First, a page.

Musicians have known for a long time that the chances for getting an orchestral job (playing any instrument extremely well) is a relative impossibility, even in the best of circumstances. With the majority of well-trained musicians not being members of full-time orchestras, there are already interesting changes happening in the musical world, and some of them might even be good ones.

    This all could very likely happen. The question then would be how classical musicians can make a living. I think most incomes in classical music, or certainly a large number, are tied to traditional performances, orchestras included. I’d love to see a financial model that shows how people can make a living entrepreneurially. Maybe by coming together as a musicians’ collective in a given area, teaching, playing chamber concerts, playing non-classical music, and coming together from time to time as an orchestra.

  9. says

    I have a suggestion for orchestras that lament the decline of the subscription buyer: Don’t call me at work. Not that this is on topic, but calling me at work is a great way to make me resolve never to buy your product.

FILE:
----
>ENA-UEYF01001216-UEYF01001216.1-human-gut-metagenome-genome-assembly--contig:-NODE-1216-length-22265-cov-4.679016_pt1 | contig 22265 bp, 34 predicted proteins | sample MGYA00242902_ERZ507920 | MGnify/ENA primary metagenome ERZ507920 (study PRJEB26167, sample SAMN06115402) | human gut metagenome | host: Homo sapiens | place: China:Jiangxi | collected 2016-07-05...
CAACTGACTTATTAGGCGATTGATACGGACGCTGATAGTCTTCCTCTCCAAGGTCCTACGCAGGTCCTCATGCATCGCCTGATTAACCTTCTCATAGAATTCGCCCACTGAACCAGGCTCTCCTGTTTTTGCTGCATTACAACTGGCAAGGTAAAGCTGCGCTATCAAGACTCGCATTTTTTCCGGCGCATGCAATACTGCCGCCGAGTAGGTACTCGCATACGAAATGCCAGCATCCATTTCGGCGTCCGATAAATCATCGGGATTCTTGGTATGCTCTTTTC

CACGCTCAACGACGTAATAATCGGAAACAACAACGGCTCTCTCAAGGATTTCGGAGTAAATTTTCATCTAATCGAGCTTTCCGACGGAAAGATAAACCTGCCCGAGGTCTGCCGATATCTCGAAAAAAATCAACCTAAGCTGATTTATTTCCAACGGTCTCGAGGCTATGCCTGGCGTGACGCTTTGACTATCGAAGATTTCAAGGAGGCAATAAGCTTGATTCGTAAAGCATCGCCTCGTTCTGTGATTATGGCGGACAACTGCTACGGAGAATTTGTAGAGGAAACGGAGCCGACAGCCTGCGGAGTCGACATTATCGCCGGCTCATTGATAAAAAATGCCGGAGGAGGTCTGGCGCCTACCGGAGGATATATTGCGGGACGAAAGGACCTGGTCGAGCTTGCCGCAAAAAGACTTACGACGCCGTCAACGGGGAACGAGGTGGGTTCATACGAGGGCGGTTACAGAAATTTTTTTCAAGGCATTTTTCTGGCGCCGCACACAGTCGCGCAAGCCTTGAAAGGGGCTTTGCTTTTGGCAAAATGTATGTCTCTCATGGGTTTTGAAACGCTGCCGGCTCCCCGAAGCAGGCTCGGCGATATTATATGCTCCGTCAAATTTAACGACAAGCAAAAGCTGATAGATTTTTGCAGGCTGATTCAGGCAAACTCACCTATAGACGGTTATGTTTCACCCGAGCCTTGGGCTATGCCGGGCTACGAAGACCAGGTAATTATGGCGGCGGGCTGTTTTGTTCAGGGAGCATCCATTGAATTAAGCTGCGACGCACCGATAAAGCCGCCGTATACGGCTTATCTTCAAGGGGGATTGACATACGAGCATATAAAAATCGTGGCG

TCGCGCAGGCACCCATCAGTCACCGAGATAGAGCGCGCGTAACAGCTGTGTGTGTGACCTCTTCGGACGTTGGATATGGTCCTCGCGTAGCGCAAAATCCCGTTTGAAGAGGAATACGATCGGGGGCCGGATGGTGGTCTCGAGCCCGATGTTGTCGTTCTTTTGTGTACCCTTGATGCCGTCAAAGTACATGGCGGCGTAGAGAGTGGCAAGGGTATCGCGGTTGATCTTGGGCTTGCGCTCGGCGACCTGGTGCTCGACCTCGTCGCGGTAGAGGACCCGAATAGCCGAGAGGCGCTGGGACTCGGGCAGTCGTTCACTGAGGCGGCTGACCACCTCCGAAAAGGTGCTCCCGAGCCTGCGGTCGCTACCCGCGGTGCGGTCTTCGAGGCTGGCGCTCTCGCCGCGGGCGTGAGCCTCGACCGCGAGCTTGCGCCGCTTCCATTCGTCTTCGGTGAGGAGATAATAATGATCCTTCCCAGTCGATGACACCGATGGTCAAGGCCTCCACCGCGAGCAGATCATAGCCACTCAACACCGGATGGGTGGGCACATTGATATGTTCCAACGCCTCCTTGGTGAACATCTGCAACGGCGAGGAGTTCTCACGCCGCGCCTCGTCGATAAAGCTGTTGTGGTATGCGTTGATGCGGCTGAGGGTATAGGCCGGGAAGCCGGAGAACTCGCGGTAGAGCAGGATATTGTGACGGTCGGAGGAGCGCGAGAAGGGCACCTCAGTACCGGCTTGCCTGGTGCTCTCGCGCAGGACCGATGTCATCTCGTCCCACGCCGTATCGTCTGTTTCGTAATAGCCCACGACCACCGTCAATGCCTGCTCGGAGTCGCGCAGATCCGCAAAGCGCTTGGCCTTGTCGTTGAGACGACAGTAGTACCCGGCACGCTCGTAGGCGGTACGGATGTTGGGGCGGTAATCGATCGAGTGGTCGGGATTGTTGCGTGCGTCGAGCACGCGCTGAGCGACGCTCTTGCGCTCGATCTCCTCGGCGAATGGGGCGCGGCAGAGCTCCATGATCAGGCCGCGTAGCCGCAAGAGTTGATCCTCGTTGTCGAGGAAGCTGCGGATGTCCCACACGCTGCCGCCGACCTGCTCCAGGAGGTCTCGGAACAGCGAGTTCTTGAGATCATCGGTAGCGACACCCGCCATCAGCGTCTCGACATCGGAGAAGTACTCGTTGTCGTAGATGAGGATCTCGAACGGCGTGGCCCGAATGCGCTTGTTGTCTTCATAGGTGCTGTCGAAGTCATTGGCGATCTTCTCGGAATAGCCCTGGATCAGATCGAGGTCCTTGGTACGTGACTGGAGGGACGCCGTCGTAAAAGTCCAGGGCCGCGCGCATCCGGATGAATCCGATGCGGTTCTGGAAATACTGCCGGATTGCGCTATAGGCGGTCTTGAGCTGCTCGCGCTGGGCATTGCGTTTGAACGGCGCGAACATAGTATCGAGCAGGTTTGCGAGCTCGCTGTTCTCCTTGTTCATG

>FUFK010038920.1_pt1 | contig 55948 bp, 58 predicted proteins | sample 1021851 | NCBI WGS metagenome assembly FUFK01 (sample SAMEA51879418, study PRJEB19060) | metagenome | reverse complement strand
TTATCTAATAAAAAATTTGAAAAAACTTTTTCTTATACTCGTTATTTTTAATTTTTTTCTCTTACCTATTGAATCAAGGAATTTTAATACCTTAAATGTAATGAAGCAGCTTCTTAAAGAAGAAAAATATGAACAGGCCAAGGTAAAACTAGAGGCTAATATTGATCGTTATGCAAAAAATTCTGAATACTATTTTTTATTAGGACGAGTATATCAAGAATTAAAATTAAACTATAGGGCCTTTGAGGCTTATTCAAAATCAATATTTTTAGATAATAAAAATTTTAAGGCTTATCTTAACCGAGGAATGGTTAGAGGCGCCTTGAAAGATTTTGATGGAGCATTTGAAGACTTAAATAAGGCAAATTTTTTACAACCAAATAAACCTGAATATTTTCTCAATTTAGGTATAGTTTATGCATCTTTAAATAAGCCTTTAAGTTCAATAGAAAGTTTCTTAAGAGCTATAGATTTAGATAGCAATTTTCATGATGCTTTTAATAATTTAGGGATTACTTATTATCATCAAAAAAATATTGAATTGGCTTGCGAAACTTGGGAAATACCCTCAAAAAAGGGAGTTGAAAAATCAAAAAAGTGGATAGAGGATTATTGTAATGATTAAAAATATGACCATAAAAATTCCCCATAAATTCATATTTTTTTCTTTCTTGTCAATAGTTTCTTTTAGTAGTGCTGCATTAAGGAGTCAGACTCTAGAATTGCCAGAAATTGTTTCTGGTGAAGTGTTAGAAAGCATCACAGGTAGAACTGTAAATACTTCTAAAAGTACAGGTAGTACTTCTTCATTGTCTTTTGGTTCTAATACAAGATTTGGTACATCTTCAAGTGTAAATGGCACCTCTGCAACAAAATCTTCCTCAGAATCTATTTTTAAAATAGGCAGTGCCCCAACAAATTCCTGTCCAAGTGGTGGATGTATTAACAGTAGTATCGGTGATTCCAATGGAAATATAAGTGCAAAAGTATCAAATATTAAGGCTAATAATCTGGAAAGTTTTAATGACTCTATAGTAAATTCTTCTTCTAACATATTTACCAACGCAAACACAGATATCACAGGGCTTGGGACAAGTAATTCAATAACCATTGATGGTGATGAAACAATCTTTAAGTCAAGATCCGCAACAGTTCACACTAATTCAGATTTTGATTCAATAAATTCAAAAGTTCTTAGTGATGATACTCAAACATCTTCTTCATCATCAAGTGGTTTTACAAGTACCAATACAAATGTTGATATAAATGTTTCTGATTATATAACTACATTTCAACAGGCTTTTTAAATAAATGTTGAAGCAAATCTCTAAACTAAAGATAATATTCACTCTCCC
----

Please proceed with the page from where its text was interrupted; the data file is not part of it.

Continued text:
Some orchestra marketing directors read this blog, so you can consider them notified! Only problem is they’re likely to say, “Who cares if we piss a few people off, as long as we sell our tickets.” Which I assume is the mantra of all telemarketers.

  10. says

    “I think the problem with development isn’t productivity so much as supply (so to speak). How much money is out there? When do they reach the end of what they can raise?”

    That’s certainly an important issue, but the research I’ve seen indicates that we have a long way to go in improving fundraising strategy and technique before we exhaust the supply of available money.

    According to Penelope Burke, who does a lot of very interesting research on fundraising, “70% of donors would increase the overall value of their philanthropy if charities were more effective at acknowledging their gifts and communicating results.”

    According to that statistic, a majority of donors are giving less currently than they would like to give, but they don’t because standard effectiveness of fundraising is too low.

    According to the AFP, “Only 11% [of donors] believe nonprofits spend money

    wisely.” I don’t know the date for this figure, but it’s some time since 2001, and apparently this is 10-15% lower than it was before 2001. People don’t give to organizations that they don’t trust to use the gift wisely, and there’s a tremendous amount of room for improvement in that confidence level.